“Iran is a nuclear-capable country,” he said. “This is our reality. We did it ourselves. [But] we don’t have a nuclear arsenal. We don’t need a nuclear arsenal,” he went on. “It is more a liability than an asset.” ================

    Also worth noting:

    Iran does not need nuclear weapons to protect its regional interests in the immediate neighborhood. In fact, to augment Iranian influence in the region, ithas been necessary for Iran to win the confidence of its neighbors; an effort that will inevitably suffer from such perceptions. Furthermore, with its currentstate of technological development and military capability, Iran cannot reasonably rely on nuclear deterrence against its adversaries in theinternational arena or in the wider region. Engaging in a spiraling arms race to establish and maintain nuclear deterrence would also be prohibitivelyexpensive, draining the limited economic resources of the country…

    Any nuclear activity may entail proliferation concerns. But there are internationally-agreed mechanisms to address such concerns, which apply to fuel cycle programs as well. They include the IAEA Safeguards and the Additional Protocol. In addition, experts gathered by the IAEA to address such proliferation concerns have suggested various alternatives, most notably the establishment of international and regional facilities for uranium enrichment and conversion of current facilities to such multinational schemes. Iran has been the only country, with comparable technology, that has been prepared to implement these proposals…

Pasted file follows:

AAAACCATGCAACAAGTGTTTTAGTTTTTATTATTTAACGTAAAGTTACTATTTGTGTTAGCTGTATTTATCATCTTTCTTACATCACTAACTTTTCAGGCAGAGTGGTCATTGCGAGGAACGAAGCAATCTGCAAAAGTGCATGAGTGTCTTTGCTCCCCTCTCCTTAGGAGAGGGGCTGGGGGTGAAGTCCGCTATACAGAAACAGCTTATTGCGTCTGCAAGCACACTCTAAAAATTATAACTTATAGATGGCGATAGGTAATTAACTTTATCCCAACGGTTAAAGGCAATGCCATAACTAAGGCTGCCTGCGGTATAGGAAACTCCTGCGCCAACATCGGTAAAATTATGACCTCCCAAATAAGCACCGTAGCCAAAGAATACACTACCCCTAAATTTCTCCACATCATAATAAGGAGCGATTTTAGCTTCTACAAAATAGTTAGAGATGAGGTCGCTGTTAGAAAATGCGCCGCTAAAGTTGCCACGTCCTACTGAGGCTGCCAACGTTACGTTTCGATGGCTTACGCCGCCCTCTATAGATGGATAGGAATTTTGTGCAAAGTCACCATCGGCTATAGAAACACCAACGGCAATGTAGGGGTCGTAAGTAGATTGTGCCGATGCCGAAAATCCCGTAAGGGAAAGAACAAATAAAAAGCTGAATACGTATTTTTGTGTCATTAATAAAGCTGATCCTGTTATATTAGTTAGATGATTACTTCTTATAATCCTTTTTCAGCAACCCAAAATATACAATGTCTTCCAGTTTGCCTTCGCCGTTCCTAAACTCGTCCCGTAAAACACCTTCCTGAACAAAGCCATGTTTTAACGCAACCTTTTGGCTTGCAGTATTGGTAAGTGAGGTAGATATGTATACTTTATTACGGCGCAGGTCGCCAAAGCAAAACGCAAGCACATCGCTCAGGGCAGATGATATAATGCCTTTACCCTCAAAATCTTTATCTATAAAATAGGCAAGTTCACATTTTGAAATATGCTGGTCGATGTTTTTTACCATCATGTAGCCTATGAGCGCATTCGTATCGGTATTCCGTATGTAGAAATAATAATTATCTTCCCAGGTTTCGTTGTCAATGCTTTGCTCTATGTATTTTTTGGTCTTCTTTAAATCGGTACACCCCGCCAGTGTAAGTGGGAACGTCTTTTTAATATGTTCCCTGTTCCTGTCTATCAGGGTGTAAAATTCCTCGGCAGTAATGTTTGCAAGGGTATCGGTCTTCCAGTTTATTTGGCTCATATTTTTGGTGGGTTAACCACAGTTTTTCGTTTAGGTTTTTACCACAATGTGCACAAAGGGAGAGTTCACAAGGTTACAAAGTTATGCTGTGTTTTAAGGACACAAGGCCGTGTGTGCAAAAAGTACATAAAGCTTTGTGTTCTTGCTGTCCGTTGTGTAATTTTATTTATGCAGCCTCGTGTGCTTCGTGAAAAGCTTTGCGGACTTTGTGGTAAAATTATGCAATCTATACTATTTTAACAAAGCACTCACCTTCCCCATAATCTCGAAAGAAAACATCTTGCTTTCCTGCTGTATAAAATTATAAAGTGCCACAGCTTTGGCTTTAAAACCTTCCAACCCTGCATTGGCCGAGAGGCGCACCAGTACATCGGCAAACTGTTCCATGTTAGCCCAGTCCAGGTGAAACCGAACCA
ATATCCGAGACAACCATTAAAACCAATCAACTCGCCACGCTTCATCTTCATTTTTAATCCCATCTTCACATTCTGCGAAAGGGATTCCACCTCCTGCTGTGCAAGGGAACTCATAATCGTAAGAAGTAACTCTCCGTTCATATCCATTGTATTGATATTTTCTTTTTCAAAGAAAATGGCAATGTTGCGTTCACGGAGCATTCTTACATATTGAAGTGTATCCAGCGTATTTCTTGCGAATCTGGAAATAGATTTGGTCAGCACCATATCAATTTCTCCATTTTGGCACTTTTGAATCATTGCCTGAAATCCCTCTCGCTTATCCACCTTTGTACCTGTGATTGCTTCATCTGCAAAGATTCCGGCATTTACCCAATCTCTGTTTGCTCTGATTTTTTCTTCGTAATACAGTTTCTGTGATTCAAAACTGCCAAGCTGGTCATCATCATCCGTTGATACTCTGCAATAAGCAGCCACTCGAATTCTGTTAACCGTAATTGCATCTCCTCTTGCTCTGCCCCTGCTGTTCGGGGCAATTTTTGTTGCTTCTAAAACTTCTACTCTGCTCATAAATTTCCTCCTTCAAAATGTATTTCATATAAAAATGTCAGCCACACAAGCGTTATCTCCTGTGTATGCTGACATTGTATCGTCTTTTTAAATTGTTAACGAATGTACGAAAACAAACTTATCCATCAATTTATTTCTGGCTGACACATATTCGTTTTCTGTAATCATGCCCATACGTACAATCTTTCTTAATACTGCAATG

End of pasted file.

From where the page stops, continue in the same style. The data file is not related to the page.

(Javad Zarif, Tackling the Iran-U.S. crisis: the need for a paradigmshift, Journal of International Affairs Spring-Summer 2007 p73)

  3. Angelina (History)

    Hass-Just as I was also growing guardedly optimistic about Mottaki’s comments, Reuters nipped that in the bud:

    Iran’s Mottaki says map comments about PalestiniansSun May 20, 2007 9:35 AM ISTDEAD SEA, Jordan (Reuters) – Iran’s foreign minister said on Saturday he had referred to the Palestinians, not Israel, when he said a nation could not be removed from the map, the official IRNA news agency said.[snip]“In this meeting, I said that every primary school student knows that a nation like the Palestinian nation cannot be erased from geographic maps,” IRNA quoted him as saying.“What we are talking about is a regime that has an illegal basis,” he said about Israel.

  4. hass (History)

    Mottaki may have backed off that statement but read the rest of the article. This isn’t a new position for the Iranians. They’ve consistently been saying that they would abide by Palestinian agreements with the Israels since Khatami’s time, and the same thing goes for nuclear weapons.

  5. hass (History)

    …oh, and don’t also forget the Iranian peace initiative of 2003, which was also ignored.

  6. abcd

    Yes, good intentions indeed Hass:”’Unless Iran addresses long-outstanding verification issues, and implements … required transparency measures, the Agency will not be able to fully reconstruct the history of Iran’s nuclear program and provide assurances about the absence of undeclared nuclear material and activities in Iran or about the exclusively peaceful nature of that program,’ the report said.”http://www.washingtonpost.com/wp-dyn/content/article/2007/05/23/AR2007052300585.html

  7. hass (History)

    “transparency measures” = inspections in excess of Iran’s legal obligations, which Iran nevertheless allowed in the past, and has offered to permit again as long as its right to enrich is recognized. So, who is being disingenious?

  8. abcd (History)

    My guess is the IAEA since that was the language of the report. I guess you can take it up with ElBaradei next time you see him.